Record number of bird species recorded in one day


Almost 16,000 observers took part in the world's biggest international bird survey recently, setting a new record for the highest total number of species seen in one day.

On 14 May, some 15,953 birders visited locations and habitats all over the world, recording more species in one day than ever before while taking part in the second Global Big Day, organised by the Cornell Lab of Ornithology's eBird project . This virtual coming together of the world's birding community logged 6,284 species in 145 countries, via 44,742 checklists, on just that one date.

These numbers may well continue to grow, as participants can still enter sightings for this year's date and have them count in the final tally. Live results can still be followed at the Global Big Day website. Last year's event featured a final total of 6,158 species, of which only 5,980 had been entered by the time the 2015 summary was initially published, and therefore it looks like this year's figures will continue to grow for some time. 

The survey also featured many 'newbies' this year, with 1,263 eBirders submitting their first eBird checklist ever on 14 May; more than 50 countries had at least one newcomer uploading data. A total of 33 eBirders observed more than 200 species on the Global Big Day, with lists of more than 171 species earning a spot in the World Top 100. Peru and Brazil battled for the top country position again, with Peru just edging out its eastern neighbour for the second year in a row.

Golden-collared Tanager
Golden-collared Tanager, Peru (Photo: Mathias)

The United States, where eBird is based, submitted more than 29,000 checklists, an increase of almost 2,000 over last year. Cornell's own Team Sapsucker traversed the mountains and prairies of Colorado, finding 232 species on the day, a new record for the state. More than 12,000 other eBirders took part across North America, reporting 713 and 381 species in their respective countries.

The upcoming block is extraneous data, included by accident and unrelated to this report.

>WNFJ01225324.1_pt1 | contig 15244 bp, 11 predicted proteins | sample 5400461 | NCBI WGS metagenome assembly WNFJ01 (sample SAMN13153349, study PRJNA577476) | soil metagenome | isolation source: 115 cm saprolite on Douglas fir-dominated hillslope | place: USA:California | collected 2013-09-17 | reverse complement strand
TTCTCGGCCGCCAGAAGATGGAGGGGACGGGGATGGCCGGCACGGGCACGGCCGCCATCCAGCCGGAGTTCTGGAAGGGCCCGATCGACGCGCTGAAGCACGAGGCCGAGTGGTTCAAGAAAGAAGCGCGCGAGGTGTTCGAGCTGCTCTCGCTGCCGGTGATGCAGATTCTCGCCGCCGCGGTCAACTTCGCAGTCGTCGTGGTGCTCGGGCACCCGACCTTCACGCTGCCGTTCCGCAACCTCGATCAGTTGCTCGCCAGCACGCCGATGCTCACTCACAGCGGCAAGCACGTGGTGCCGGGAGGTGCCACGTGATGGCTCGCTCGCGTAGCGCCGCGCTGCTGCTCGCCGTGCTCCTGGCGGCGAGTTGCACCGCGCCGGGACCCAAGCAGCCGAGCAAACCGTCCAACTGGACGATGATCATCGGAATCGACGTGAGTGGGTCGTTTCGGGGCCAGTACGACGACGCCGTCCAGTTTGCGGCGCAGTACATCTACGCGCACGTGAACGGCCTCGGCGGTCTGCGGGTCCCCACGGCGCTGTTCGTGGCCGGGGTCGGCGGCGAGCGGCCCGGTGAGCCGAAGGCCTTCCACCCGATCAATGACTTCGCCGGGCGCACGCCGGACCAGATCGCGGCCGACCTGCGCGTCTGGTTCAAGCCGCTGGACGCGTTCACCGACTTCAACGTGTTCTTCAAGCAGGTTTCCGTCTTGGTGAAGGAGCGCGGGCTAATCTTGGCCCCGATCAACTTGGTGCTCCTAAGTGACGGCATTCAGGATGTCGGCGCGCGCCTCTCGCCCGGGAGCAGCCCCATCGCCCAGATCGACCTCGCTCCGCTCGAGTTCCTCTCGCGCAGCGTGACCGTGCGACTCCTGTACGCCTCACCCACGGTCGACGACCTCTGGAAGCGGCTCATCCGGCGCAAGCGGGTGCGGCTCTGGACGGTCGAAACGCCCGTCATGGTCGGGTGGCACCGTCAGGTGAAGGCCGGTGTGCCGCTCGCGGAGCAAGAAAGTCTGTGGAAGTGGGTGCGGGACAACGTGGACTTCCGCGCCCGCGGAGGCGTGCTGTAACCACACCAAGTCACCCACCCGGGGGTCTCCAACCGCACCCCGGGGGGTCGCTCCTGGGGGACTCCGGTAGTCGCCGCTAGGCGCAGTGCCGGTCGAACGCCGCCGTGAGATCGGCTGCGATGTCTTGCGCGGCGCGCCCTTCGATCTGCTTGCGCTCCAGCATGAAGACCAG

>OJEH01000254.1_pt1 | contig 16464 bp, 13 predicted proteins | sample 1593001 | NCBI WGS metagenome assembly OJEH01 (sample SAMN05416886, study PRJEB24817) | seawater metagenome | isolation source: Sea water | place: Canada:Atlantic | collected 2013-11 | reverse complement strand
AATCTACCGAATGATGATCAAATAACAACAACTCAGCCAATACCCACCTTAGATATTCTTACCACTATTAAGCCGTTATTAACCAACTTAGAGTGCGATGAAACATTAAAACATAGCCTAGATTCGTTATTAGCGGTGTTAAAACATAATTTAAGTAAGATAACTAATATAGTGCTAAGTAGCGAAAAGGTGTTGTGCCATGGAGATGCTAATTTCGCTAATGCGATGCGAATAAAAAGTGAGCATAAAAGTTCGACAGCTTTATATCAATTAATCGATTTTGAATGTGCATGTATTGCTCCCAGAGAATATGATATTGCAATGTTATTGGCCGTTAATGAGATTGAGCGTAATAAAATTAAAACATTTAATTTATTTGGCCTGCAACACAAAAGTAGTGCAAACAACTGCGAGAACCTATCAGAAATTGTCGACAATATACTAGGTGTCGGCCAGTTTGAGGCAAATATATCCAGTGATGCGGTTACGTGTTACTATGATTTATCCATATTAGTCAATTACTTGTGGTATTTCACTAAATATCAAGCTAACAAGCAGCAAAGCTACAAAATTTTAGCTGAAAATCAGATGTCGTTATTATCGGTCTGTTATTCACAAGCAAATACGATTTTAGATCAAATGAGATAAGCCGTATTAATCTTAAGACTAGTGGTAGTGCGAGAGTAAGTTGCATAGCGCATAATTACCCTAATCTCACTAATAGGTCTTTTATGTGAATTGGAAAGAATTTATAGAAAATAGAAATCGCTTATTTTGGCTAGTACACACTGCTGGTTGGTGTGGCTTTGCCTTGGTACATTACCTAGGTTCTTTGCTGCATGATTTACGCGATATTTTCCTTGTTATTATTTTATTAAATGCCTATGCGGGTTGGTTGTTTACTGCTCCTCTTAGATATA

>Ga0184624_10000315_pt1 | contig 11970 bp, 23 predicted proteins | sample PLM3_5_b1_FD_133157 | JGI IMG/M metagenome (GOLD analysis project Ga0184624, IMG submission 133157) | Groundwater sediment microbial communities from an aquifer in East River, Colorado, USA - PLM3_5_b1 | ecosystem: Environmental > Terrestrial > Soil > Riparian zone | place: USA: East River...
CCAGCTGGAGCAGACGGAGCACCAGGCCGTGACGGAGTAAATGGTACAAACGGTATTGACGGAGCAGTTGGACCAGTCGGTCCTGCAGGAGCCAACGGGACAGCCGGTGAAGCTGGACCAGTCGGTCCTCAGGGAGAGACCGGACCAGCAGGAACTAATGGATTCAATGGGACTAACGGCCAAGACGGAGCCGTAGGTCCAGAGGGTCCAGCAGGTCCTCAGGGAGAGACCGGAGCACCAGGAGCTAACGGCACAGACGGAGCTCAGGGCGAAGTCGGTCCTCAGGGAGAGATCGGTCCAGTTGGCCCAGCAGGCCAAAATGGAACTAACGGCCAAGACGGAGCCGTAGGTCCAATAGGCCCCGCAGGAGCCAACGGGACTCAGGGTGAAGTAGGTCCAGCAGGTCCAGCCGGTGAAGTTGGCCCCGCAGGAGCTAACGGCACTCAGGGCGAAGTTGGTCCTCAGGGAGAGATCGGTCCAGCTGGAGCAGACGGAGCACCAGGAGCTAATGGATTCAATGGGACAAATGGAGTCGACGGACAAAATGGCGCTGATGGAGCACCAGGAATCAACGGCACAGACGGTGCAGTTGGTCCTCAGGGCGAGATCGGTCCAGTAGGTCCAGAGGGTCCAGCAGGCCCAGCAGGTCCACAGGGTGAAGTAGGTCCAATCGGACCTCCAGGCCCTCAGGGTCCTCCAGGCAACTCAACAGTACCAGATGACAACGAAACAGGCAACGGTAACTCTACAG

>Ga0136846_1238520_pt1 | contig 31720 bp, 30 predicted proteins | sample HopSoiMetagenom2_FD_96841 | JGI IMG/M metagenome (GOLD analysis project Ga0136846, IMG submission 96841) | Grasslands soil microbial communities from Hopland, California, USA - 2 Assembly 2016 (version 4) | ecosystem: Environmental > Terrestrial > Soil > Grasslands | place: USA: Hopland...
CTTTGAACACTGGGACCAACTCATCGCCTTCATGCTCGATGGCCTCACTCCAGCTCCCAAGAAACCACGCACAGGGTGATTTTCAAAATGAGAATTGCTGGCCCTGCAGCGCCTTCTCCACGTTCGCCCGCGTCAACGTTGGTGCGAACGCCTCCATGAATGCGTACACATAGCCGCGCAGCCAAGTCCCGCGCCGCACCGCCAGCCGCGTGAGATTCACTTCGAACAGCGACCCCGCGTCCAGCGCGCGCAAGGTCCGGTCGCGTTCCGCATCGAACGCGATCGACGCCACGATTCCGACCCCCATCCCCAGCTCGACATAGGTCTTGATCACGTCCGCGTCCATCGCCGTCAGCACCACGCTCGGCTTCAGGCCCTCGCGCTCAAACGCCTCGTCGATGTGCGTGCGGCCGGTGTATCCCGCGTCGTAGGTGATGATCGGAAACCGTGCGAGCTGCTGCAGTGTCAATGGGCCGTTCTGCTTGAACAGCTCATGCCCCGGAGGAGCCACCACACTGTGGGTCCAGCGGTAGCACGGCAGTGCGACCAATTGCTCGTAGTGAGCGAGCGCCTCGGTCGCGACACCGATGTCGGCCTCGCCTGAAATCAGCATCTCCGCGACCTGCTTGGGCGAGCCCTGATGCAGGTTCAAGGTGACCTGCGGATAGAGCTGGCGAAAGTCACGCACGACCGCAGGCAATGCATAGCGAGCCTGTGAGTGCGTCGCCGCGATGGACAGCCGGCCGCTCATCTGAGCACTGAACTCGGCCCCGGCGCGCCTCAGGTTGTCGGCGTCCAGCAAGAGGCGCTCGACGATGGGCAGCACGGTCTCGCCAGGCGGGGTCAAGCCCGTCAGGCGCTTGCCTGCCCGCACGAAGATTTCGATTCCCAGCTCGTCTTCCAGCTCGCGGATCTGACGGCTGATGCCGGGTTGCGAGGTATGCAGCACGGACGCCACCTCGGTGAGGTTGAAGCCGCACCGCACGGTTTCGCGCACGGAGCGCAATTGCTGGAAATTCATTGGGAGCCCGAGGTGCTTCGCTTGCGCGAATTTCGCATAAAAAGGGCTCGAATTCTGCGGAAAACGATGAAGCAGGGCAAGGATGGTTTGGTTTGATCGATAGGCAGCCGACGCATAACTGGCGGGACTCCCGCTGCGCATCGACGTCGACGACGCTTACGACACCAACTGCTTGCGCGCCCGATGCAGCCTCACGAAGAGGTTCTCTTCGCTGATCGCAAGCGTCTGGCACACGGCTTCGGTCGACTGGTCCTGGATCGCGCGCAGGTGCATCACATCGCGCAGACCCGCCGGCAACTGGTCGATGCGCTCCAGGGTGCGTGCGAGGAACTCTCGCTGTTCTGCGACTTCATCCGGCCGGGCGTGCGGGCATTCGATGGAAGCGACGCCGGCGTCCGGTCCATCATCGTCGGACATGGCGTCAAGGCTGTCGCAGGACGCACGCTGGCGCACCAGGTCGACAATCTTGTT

Common Yellowthroat
Common Yellowthroat, United States (Photo: David Mason)

Moving south through the Americas, Mexico logged 658 species, while it was perhaps not surprising that 2,500 species were reported on the Global Big Day from South America, the continent with the greatest avian diversity.

Brown Pelican
Brown Pelican, Mexico (Photo: Dan Forder)

As with last year, one of the most heated (but friendly) competitions of Global Big Day was between Peru and Brazil. By the time the final sightings were rolling in on Tuesday, the respective totals were an astounding 1,223 and 1,127 species. Colombia (931) and Ecuador (908) also had very high totals this year, while Argentina put up an impressive 653 species.

Plush-crested Jay
Plush-crested Jay, Argentina (Photo: Keith Barnes)

In Europe, more than 500 eBirders logged 414 species. Impressive regional efforts included a close race in Iberia, where Spain noted 262 species as compared to Portugal's 252. Due to the efforts of one person in Bulgaria, that country's total of 200 garnered fourth place in Europe, even edging out the United Kingdom, where support from organisations such as Birdwatch magazine helped get more than 150 lists, reporting a total of 179 species.

The leader on the African playing field was South Africa, thanks entirely to the great efforts from BirdLife South Africa and BirdLasser. The total of 395 species in South Africa was good enough to make them number 14 worldwide. Tanzania came in second with 326 and Zimbabwe a close third at 318. This year's total of 932 species from Africa is 42 per cent of the all-time eBird total for the continent.

Tawny Eagle
Tawny Eagle, South Africa (Photo: Peter Beesley)

In Asia, India held on to their top spot with a total of 452. Further south and east, 488 species were seen Australia and many island endemics were added in Oceanian archipelagos such as Fiji, Palau, and Micronesia.

To check out the totals for any country for the Global Big Day take a look at the country summary page, which will continually be updated as more information comes in. The figures will continue to be updated as sightings come in over the next couple of months, so it is not too late to enter data from your birding trip on Saturday 14 May.